Analyzing which offensive line allows the most and least number of sacks is easy, but looking at the sacks themselves is paramount.
Overall, each sack saves a team 1.78 points this season, but it is important to note that not all sacks are created equal. A sack on fourth and 5, for example, is inherently more valuable than a sack on first and 10. According to the expected number of points scored given a combination of down, distance and yard line, a sack in the first instance saves a team almost three points (2.5) on average; a sack in the second scenario saves less than two points (1.7).
The San Francisco 49ers have the dubious honor of fielding the worst offensive line. That unit has allowed 27 sacks, second-most in the NFL, with the overall damage adding up to a loss of 56 points, averaging out to a touchdown per game. Consider the winless 49ers have lost five games by three or fewer points and it is easy to imagine what might have been for rookie Coach Kyle Shanahan in his debut if only his quarterback had better pass protection.
||Points lost due to sack(s)
San Francisco isn’t alone. The 2-6 Indianapolis Colts, 3-4 Detroit Lions and 3-5 Chicago Bears are all at the top in terms of expected points lost due to their offensive line play, and, perhaps not coincidentally, at the bottom of the standings, too.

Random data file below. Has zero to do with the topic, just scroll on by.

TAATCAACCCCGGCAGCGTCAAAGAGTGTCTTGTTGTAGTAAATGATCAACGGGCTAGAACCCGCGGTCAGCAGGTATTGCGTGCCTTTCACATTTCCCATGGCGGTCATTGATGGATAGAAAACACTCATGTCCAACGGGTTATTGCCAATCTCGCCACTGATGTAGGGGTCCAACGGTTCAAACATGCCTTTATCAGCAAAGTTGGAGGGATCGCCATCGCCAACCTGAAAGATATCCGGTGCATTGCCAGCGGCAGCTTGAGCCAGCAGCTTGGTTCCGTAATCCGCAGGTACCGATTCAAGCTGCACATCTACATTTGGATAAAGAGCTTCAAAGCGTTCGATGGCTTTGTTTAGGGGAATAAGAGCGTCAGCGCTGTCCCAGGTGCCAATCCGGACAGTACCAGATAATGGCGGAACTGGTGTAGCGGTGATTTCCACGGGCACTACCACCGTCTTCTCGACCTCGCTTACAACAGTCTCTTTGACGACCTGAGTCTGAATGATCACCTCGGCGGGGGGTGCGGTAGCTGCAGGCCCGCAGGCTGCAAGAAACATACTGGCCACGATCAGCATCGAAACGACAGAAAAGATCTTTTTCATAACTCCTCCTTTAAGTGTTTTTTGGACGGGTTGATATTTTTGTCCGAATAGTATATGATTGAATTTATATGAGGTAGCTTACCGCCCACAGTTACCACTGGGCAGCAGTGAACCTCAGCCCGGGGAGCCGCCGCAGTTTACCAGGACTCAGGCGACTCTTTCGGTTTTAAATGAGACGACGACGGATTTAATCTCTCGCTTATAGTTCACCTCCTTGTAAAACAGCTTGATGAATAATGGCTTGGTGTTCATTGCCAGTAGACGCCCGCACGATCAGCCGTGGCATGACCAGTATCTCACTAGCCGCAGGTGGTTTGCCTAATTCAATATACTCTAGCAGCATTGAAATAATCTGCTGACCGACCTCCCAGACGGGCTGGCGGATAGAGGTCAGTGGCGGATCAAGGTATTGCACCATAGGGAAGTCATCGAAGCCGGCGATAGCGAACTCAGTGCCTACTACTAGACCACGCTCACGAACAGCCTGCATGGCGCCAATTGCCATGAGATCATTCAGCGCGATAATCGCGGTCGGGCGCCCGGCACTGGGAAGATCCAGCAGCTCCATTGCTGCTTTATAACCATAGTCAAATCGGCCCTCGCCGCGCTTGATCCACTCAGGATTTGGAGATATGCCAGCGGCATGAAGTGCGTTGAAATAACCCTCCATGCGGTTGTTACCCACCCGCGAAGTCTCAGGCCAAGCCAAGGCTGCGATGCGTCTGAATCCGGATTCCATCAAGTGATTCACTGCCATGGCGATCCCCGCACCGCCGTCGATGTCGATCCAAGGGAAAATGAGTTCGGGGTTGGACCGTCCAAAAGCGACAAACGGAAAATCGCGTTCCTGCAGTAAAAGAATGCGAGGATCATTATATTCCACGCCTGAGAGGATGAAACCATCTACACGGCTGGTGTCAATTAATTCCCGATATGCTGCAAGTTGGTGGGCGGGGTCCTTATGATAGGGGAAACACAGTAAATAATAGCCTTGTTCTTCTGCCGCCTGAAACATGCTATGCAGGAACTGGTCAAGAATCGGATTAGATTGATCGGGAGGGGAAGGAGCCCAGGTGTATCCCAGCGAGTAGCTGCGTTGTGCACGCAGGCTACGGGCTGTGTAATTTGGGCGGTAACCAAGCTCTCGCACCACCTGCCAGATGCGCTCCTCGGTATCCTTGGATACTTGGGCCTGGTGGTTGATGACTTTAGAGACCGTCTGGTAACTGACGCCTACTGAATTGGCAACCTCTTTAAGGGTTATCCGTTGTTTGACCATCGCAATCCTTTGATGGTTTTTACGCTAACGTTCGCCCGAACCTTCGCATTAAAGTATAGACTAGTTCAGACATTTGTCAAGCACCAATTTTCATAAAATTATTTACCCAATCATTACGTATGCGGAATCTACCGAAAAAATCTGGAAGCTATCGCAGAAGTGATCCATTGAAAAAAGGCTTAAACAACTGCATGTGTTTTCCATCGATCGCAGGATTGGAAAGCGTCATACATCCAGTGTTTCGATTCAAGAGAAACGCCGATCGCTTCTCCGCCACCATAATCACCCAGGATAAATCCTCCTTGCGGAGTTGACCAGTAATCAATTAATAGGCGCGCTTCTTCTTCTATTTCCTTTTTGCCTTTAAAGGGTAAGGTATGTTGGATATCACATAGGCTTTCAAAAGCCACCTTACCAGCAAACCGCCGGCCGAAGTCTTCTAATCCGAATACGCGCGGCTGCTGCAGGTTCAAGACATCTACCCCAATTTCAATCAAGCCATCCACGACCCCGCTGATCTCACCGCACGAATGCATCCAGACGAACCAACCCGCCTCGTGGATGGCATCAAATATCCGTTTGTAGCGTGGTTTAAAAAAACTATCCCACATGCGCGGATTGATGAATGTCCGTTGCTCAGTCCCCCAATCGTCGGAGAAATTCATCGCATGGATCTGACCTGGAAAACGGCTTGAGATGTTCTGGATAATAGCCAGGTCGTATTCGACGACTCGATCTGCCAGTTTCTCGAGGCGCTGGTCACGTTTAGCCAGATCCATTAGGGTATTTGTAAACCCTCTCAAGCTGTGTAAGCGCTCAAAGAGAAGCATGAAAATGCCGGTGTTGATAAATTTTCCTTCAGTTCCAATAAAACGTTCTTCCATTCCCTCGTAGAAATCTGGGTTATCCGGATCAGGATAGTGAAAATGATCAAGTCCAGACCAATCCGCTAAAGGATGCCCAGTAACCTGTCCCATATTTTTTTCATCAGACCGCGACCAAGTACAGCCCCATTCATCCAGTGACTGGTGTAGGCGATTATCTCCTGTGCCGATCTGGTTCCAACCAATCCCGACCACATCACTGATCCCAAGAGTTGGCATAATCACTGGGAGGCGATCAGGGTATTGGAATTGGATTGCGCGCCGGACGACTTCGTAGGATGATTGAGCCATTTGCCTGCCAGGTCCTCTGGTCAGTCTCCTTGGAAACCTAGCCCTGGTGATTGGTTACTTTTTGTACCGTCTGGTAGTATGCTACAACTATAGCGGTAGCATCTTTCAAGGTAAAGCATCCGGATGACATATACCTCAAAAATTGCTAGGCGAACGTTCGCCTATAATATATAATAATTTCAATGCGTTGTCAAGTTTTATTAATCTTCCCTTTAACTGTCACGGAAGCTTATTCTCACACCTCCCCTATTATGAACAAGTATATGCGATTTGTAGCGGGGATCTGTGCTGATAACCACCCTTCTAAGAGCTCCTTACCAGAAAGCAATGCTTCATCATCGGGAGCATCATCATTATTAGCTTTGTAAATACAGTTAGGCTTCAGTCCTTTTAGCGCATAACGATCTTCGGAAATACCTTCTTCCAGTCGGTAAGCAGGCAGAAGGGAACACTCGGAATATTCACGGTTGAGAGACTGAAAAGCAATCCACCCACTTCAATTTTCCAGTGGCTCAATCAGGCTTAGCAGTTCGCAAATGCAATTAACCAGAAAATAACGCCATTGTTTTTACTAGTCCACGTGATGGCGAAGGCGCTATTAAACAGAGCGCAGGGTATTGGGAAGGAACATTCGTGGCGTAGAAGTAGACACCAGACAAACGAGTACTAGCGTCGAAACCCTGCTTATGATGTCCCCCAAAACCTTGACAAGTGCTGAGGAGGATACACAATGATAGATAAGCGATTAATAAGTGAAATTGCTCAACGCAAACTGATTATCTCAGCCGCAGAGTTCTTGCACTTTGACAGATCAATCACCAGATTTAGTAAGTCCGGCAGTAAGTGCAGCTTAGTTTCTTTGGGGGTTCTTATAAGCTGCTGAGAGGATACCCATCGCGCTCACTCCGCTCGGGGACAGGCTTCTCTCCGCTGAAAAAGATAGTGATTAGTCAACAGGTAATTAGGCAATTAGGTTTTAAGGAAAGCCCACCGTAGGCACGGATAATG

The best offensive lines reside in Dallas and New Orleans, who have surrendered nine and seven sacks, respectively. Not only do the quarterbacks on the Cowboys and Saints benefit from good pocket protection, but when they are sacked it isn’t as damaging as it could be. For example, the Cowboys’ offensive line has only lost a league-low 8.4 expected points via sacks in 2017, with the Saints close behind at 8.7. The Minnesota Vikings are third (16 expected points lost), losing almost double as many points despite yielding just one more sack than Dallas.
||Sacks allowed in 2017
||Expected points lost due to sacks
|New Orleans Saints
|Los Angeles Rams
And no passer, or team, benefits more from a good offensive line than Drew Brees. According to Pro Football Focus, the Saints QB’s passer rating drops from 115.8 to 46.1 under pressure, almost as bad as the passer rating you get when you thrown an incomplete pass (39.6). Brees’ passer rating is 79.2 after a sack compared to 101.7 overall, illustrating the effect on him tends to linger for at least one more play.
The Saints’ offensive line also could look a lot better by the end of the season. New Orleans’ next two games are against the Tampa Bay Buccaneers and Buffalo Bills, who rank Nos. 32 and 28, respectively, for sack rate after adjusting for down, distance and opponent. And the Saints’ final four games are against the Atlanta Falcons (twice), the New York Jets and the Buccaneers again. The Falcons and Jets rank 26th and 30th for adjusted sack rate, which should be enough to keep Brees at his very best during the regular season.